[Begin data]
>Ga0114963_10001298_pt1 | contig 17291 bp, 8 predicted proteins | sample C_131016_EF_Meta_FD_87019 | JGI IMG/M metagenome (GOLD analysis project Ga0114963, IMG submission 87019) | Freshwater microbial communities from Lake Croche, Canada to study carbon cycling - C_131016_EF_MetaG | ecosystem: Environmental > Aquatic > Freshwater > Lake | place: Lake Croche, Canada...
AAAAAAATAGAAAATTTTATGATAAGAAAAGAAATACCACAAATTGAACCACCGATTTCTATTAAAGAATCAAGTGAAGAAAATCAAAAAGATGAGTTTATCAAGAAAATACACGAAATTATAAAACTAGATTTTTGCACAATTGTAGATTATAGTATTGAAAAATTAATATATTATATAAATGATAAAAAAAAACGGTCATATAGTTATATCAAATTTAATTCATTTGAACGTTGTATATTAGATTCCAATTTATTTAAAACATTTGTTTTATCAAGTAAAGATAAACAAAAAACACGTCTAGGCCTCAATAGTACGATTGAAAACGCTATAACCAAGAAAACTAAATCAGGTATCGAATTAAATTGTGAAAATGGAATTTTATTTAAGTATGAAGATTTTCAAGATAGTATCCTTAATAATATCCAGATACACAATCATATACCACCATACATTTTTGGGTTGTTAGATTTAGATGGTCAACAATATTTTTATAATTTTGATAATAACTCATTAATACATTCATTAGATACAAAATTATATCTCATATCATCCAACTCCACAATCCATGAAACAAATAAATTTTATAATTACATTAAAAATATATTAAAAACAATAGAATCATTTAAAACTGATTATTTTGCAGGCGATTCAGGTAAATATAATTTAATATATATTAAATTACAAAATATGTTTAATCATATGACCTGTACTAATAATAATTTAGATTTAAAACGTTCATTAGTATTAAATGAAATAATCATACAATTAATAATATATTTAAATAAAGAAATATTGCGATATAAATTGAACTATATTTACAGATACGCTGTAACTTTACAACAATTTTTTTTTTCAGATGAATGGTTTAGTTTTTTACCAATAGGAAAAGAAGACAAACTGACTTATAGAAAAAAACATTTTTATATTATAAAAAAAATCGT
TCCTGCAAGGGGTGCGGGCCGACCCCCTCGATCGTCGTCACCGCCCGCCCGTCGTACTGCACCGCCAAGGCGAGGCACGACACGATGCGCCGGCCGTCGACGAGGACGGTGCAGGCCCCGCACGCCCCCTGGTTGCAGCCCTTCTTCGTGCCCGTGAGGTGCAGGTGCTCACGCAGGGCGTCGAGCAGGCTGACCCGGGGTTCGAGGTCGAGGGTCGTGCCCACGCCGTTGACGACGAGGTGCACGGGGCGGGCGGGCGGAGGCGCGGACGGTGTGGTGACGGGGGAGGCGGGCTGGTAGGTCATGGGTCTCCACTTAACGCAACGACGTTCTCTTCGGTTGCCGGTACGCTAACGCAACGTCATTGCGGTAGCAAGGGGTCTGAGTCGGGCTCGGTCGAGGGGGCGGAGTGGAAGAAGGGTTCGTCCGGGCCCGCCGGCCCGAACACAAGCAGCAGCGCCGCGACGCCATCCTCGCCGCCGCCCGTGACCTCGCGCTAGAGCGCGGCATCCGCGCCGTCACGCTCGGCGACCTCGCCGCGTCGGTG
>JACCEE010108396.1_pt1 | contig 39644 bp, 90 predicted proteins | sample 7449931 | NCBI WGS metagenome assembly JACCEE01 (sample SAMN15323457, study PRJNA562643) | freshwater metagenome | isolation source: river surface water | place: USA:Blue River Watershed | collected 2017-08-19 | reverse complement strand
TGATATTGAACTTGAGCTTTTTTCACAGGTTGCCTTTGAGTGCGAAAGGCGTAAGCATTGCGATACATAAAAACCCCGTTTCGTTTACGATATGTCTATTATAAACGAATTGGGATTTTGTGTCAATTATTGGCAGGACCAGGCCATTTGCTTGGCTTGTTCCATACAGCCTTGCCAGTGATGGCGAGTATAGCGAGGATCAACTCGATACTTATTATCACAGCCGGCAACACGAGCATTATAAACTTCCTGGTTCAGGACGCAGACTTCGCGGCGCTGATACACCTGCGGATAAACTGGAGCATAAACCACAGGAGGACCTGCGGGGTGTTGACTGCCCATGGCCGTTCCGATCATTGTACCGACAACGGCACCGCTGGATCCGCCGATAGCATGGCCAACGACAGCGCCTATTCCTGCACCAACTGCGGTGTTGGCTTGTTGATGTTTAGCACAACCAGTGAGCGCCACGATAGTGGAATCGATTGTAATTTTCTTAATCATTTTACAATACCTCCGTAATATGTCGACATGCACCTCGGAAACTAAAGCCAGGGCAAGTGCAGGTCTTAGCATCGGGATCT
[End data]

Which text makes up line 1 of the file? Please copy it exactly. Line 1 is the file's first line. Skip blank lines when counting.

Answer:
>Ga0114963_10001298_pt1 | contig 17291 bp, 8 predicted proteins | sample C_131016_EF_Meta_FD_87019 | JGI IMG/M metagenome (GOLD analysis project Ga0114963, IMG submission 87019) | Freshwater microbial communities from Lake Croche, Canada to study carbon cycling - C_131016_EF_MetaG | ecosystem: Environmental > Aquatic > Freshwater > Lake | place: Lake Croche, Canada...